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Photo via Wikimedia Commons.

The IAAF Says Athletes Like Caster Semenya Are Welcome To Compete in Men's Events

The institution has also determined which women's events the South African athlete is allowed to enter if she chooses not to alter her testosterone levels.

Caster Semenya and athletes like herself cannot seem to catch a break with the International Association of Athletic Federations' (IAAF) policies regarding intersex athletes.

Responding to a letter from the World Medical Association (WMA), Sport 24 reports, the IAAF says athletes like Semenya are allowed to enter men's events if they are not willing to take medicine to lower their testosterone levels.

The letter from the WMA insisted that doctors should not enforce the new and controversial IAAF gender rules for classifying female athletes, citing that attempts "would breach ethical codes."


The medial body notes that their basis of conclusion was due to the "weak evidence" found in the IAAF's research. "We have strong reservations about the ethical validity of these regulations," Dr. Leonid Eidelman, WMA president, says. "They are based on weak evidence from a single study, which is currently being widely debated by the scientific community..."

In their official statement that you can read in full here, the IAAF rebuttals noting that their research was based on gathering evidence for 15 years.

"The IAAF Regulations in this matter are not based on a single study, but on many scientific publications and observations from the field during the last 15 years," the statement says. "All these materials were submitted to the Court of Arbitration for Sport and discussed during the hearing. The Panel has accepted the validity of this evidence and has recently decided to uphold the IAAF Regulations."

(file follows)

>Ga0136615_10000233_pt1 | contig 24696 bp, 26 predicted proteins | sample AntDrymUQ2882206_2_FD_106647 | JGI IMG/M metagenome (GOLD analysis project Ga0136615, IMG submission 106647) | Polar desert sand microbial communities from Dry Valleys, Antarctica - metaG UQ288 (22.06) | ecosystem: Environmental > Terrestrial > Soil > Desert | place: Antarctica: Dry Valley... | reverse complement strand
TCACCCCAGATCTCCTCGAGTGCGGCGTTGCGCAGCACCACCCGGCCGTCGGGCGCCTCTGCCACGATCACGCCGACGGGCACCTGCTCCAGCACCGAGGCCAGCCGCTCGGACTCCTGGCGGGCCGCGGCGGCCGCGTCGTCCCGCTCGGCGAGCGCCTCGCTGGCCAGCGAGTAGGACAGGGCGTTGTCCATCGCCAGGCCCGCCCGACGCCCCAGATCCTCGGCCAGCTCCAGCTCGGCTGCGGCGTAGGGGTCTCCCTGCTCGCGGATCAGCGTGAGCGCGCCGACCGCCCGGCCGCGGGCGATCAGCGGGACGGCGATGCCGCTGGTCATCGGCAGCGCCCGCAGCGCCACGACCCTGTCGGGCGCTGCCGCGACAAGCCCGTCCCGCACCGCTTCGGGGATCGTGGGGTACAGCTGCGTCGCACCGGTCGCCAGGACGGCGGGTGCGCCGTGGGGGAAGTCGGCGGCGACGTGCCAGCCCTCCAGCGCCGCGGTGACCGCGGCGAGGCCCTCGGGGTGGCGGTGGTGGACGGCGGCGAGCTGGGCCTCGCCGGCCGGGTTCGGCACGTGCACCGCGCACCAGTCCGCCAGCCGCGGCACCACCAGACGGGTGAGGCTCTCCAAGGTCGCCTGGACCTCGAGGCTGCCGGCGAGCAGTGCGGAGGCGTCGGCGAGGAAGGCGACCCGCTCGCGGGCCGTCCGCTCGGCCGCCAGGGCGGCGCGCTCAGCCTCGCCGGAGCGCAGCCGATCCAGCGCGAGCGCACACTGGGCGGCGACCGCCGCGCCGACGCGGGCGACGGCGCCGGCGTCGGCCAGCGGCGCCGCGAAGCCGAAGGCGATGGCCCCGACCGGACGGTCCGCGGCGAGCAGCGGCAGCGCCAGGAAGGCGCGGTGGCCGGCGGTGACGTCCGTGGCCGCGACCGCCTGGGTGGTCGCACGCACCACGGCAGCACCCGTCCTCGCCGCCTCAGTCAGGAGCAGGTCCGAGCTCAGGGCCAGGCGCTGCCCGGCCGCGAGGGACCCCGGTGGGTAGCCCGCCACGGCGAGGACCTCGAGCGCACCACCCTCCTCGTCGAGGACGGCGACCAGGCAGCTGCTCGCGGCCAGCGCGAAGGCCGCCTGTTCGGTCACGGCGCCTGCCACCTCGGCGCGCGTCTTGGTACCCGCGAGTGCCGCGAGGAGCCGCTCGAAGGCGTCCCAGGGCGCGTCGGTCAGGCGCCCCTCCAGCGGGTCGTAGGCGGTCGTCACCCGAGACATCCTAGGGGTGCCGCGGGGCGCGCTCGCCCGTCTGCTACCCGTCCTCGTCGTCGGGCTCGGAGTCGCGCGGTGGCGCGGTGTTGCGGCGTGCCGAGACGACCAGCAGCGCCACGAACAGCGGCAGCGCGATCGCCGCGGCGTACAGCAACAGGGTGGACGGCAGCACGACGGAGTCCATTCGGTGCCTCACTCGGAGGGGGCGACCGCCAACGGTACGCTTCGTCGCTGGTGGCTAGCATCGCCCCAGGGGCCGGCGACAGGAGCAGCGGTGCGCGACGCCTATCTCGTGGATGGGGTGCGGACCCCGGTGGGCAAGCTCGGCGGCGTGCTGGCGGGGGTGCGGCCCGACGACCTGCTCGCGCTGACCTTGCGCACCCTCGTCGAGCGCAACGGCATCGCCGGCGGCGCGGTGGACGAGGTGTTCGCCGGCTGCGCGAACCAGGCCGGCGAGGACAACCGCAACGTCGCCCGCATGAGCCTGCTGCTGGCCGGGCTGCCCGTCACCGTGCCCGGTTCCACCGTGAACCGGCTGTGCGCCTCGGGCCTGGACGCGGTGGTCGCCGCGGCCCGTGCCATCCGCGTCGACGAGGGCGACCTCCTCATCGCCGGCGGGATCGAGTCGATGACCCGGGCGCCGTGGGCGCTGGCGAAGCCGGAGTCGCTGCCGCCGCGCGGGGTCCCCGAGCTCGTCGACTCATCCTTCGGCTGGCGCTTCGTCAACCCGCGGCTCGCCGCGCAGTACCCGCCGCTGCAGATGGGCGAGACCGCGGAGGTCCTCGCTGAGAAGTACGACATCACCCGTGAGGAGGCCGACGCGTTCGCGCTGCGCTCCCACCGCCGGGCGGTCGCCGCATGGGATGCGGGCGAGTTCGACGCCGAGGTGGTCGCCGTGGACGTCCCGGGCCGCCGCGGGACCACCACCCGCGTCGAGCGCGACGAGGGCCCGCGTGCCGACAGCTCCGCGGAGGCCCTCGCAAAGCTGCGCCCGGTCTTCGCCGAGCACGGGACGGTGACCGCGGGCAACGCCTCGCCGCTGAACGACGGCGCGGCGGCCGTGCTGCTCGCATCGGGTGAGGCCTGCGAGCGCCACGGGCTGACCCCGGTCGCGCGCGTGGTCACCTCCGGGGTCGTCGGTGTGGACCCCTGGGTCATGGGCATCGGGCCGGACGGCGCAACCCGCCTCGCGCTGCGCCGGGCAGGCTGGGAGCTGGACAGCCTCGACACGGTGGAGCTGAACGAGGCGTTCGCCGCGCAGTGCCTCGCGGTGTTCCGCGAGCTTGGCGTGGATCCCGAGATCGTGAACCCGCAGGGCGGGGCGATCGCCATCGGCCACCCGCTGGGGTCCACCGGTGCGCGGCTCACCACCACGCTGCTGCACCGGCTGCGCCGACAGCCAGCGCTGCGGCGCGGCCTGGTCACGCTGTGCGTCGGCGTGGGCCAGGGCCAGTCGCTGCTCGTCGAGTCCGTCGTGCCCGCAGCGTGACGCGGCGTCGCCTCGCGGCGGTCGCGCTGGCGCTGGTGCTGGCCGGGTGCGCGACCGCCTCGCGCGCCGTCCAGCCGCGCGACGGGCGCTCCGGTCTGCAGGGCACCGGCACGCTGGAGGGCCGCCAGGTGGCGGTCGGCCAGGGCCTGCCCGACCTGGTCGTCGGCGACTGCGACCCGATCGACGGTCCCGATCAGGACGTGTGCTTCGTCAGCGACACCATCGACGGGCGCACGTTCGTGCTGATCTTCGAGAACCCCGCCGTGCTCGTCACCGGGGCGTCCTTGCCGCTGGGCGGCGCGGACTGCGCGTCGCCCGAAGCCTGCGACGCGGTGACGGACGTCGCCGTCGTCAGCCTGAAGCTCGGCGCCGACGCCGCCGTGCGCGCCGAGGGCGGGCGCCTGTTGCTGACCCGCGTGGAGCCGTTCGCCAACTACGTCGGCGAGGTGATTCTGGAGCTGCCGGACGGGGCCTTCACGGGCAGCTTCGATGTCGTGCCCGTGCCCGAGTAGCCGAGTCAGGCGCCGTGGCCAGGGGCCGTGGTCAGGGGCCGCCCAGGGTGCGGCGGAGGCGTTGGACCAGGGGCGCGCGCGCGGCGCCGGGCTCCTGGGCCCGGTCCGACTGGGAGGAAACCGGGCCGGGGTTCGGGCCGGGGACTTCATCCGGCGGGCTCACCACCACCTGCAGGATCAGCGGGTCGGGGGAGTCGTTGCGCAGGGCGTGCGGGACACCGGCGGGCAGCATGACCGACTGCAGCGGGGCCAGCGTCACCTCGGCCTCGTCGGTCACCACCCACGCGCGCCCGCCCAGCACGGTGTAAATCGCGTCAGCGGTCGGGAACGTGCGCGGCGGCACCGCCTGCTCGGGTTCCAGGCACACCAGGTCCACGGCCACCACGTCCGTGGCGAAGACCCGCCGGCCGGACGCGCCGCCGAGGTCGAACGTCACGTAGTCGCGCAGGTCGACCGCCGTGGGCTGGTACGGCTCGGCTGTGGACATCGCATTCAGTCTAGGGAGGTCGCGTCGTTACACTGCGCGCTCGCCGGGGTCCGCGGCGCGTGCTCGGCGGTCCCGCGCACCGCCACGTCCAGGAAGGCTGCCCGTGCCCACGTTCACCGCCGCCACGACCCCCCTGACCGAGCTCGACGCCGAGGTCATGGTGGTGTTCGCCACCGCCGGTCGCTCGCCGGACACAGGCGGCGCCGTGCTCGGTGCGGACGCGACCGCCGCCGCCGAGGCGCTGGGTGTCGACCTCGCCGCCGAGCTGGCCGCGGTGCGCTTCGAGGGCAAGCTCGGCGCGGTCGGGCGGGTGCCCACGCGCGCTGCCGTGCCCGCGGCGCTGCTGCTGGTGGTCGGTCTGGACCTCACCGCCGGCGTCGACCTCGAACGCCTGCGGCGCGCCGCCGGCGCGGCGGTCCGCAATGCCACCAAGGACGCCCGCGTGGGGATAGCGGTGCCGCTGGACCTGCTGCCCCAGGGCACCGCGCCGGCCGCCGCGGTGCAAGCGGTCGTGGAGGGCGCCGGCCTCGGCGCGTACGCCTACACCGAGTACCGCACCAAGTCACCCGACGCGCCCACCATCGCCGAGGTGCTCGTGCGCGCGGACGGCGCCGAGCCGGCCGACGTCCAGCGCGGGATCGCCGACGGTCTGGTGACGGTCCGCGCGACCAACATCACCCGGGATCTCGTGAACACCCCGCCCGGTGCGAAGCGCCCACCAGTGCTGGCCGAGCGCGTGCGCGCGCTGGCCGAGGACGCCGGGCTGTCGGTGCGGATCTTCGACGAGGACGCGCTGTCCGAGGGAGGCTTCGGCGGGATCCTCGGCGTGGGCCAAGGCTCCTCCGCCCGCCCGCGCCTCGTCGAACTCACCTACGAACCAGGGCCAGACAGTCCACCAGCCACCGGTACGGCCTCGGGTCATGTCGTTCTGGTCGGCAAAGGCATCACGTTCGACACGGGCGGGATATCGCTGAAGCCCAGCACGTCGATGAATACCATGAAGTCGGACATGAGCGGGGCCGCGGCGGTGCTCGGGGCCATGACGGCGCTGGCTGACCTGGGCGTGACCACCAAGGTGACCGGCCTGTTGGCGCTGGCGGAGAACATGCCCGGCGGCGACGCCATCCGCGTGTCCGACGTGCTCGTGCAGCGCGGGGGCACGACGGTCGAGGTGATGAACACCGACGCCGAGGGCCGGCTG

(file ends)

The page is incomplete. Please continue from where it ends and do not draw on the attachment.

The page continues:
The IAAF continues:

"We respectfully remind the WMA that while doctors should try not to over-medicalize the lives of these patients, it is important to recognize that for an adolescent raised as female and experiencing a masculinizing puberty, according to international guidelines for DSD, an extensive investigation should be carried out by a cross-professional team to reach a diagnosis, and to clarify the individual's gender identity."

The IAAF says that female athletes who are not planning on taking medicine to lower their testosterone levels to compete in the 400m hurdles, 800m, 1500 m and the mile are allowed to compete with male athletes and in any intersex competition without restriction. Otherwise, they cannot enter in the female classification of any restricted event at an international competition.

In Semenya's case, the IAAF says she is permitted to compete in female-classified events that are not between the 400m and the mile on an international level. If she seeks those events, they cannot be at an international competition.

Supporters of Semenya seem flabbergasted at this response and continue to show support of the athlete on social media:






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Photo courtesy of Doble Seis Entertainment

Burna Boy, Teni, AKA, Sho Madjozi, Mr Eazi & More Earn 2019 BET Award Nominations

This year's "Best International Act" categories are stacked with some of the biggest names in African pop.